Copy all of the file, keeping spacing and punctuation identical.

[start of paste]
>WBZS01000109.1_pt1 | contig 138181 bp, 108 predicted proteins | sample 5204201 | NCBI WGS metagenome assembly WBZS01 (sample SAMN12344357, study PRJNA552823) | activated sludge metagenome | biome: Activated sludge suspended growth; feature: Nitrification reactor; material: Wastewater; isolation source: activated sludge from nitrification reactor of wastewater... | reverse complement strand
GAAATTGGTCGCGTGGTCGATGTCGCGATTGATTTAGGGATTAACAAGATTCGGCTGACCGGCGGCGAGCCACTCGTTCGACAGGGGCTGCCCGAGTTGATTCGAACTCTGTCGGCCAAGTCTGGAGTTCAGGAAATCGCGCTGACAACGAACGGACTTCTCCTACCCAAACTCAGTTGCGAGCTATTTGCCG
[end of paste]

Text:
>WBZS01000109.1_pt1 | contig 138181 bp, 108 predicted proteins | sample 5204201 | NCBI WGS metagenome assembly WBZS01 (sample SAMN12344357, study PRJNA552823) | activated sludge metagenome | biome: Activated sludge suspended growth; feature: Nitrification reactor; material: Wastewater; isolation source: activated sludge from nitrification reactor of wastewater... | reverse complement strand
GAAATTGGTCGCGTGGTCGATGTCGCGATTGATTTAGGGATTAACAAGATTCGGCTGACCGGCGGCGAGCCACTCGTTCGACAGGGGCTGCCCGAGTTGATTCGAACTCTGTCGGCCAAGTCTGGAGTTCAGGAAATCGCGCTGACAACGAACGGACTTCTCCTACCCAAACTCAGTTGCGAGCTATTTGCCG